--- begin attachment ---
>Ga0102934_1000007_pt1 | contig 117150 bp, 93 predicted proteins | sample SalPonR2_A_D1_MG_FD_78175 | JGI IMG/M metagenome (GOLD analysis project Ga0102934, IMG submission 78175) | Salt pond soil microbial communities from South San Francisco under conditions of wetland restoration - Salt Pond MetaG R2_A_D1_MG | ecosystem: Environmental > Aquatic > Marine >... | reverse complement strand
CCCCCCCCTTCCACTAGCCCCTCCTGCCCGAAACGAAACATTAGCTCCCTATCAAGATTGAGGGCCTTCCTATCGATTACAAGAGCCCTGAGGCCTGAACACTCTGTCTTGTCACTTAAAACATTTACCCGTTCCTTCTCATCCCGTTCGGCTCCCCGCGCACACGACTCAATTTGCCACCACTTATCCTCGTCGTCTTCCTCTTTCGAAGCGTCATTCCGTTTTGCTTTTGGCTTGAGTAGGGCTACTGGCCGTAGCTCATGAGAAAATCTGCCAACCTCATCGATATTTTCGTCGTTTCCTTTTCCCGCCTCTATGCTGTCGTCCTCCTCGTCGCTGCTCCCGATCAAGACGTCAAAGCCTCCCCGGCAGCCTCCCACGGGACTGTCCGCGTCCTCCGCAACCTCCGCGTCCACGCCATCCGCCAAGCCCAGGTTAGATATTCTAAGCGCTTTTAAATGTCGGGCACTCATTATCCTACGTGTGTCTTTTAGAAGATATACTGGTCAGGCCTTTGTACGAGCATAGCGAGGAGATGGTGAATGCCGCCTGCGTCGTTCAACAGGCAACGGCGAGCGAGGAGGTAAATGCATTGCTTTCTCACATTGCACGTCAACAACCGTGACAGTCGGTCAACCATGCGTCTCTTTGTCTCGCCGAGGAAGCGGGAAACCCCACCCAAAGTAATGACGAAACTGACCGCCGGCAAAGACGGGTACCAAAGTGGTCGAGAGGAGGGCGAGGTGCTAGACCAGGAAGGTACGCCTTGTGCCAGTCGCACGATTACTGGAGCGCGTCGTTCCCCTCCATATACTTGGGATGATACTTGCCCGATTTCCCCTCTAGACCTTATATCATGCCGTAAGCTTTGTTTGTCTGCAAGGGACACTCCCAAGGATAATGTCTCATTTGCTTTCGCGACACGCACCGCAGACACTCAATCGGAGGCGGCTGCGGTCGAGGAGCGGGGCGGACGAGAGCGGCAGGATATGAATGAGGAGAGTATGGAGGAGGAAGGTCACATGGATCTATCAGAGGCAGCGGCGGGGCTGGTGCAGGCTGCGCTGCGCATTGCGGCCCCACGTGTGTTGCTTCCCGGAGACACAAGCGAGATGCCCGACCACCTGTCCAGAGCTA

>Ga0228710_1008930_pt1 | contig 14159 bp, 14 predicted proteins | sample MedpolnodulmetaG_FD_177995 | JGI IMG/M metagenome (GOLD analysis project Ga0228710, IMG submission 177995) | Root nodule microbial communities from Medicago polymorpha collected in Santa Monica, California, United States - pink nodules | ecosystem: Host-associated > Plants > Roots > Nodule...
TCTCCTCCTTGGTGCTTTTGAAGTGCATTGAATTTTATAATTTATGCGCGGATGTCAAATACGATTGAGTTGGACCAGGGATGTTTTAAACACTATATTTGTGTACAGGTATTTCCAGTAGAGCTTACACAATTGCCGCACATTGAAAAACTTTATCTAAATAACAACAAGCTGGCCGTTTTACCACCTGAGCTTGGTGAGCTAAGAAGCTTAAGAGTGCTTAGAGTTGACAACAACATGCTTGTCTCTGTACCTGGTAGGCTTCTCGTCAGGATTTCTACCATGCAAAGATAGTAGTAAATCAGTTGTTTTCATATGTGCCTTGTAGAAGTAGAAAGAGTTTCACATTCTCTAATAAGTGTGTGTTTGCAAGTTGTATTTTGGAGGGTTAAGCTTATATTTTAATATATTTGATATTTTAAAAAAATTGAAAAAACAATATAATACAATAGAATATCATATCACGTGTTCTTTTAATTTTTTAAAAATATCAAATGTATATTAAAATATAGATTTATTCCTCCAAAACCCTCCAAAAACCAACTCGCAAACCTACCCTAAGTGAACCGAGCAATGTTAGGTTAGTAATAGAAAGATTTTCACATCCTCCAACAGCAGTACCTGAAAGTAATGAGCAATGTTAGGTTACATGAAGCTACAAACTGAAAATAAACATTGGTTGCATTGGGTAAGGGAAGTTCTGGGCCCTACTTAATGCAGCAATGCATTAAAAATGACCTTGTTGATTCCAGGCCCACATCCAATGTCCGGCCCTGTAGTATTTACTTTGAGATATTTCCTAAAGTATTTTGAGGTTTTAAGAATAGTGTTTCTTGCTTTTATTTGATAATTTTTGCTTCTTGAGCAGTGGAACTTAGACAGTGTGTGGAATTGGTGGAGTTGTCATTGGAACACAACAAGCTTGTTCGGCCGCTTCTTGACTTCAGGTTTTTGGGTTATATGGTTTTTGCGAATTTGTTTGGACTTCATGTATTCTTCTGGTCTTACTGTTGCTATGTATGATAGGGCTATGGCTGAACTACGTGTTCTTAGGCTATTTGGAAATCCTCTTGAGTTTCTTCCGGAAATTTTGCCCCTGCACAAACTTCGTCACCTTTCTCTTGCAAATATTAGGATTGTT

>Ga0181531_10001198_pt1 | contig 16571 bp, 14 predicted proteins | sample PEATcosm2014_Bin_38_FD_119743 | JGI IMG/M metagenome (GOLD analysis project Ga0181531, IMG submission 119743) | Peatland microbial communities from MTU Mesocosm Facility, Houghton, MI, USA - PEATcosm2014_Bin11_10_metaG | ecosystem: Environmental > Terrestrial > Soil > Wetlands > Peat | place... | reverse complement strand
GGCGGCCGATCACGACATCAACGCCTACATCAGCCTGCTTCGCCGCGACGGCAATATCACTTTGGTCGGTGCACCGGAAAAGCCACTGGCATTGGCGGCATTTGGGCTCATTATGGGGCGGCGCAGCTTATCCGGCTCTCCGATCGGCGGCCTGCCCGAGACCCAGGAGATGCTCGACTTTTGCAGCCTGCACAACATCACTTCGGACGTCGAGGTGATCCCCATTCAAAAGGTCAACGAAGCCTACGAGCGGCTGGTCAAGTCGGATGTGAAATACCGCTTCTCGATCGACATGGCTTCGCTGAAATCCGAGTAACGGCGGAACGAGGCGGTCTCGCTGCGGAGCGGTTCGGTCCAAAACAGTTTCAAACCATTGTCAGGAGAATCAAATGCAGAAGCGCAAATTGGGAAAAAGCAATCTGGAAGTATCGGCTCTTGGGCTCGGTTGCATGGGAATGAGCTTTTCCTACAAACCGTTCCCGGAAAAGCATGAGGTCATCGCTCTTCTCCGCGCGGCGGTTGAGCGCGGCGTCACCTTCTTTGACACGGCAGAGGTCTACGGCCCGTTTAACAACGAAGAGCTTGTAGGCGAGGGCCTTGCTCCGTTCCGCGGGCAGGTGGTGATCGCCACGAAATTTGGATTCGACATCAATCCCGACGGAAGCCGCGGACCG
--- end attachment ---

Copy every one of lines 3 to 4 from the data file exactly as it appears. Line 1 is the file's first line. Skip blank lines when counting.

>Ga0228710_1008930_pt1 | contig 14159 bp, 14 predicted proteins | sample MedpolnodulmetaG_FD_177995 | JGI IMG/M metagenome (GOLD analysis project Ga0228710, IMG submission 177995) | Root nodule microbial communities from Medicago polymorpha collected in Santa Monica, California, United States - pink nodules | ecosystem: Host-associated > Plants > Roots > Nodule...
TCTCCTCCTTGGTGCTTTTGAAGTGCATTGAATTTTATAATTTATGCGCGGATGTCAAATACGATTGAGTTGGACCAGGGATGTTTTAAACACTATATTTGTGTACAGGTATTTCCAGTAGAGCTTACACAATTGCCGCACATTGAAAAACTTTATCTAAATAACAACAAGCTGGCCGTTTTACCACCTGAGCTTGGTGAGCTAAGAAGCTTAAGAGTGCTTAGAGTTGACAACAACATGCTTGTCTCTGTACCTGGTAGGCTTCTCGTCAGGATTTCTACCATGCAAAGATAGTAGTAAATCAGTTGTTTTCATATGTGCCTTGTAGAAGTAGAAAGAGTTTCACATTCTCTAATAAGTGTGTGTTTGCAAGTTGTATTTTGGAGGGTTAAGCTTATATTTTAATATATTTGATATTTTAAAAAAATTGAAAAAACAATATAATACAATAGAATATCATATCACGTGTTCTTTTAATTTTTTAAAAATATCAAATGTATATTAAAATATAGATTTATTCCTCCAAAACCCTCCAAAAACCAACTCGCAAACCTACCCTAAGTGAACCGAGCAATGTTAGGTTAGTAATAGAAAGATTTTCACATCCTCCAACAGCAGTACCTGAAAGTAATGAGCAATGTTAGGTTACATGAAGCTACAAACTGAAAATAAACATTGGTTGCATTGGGTAAGGGAAGTTCTGGGCCCTACTTAATGCAGCAATGCATTAAAAATGACCTTGTTGATTCCAGGCCCACATCCAATGTCCGGCCCTGTAGTATTTACTTTGAGATATTTCCTAAAGTATTTTGAGGTTTTAAGAATAGTGTTTCTTGCTTTTATTTGATAATTTTTGCTTCTTGAGCAGTGGAACTTAGACAGTGTGTGGAATTGGTGGAGTTGTCATTGGAACACAACAAGCTTGTTCGGCCGCTTCTTGACTTCAGGTTTTTGGGTTATATGGTTTTTGCGAATTTGTTTGGACTTCATGTATTCTTCTGGTCTTACTGTTGCTATGTATGATAGGGCTATGGCTGAACTACGTGTTCTTAGGCTATTTGGAAATCCTCTTGAGTTTCTTCCGGAAATTTTGCCCCTGCACAAACTTCGTCACCTTTCTCTTGCAAATATTAGGATTGTT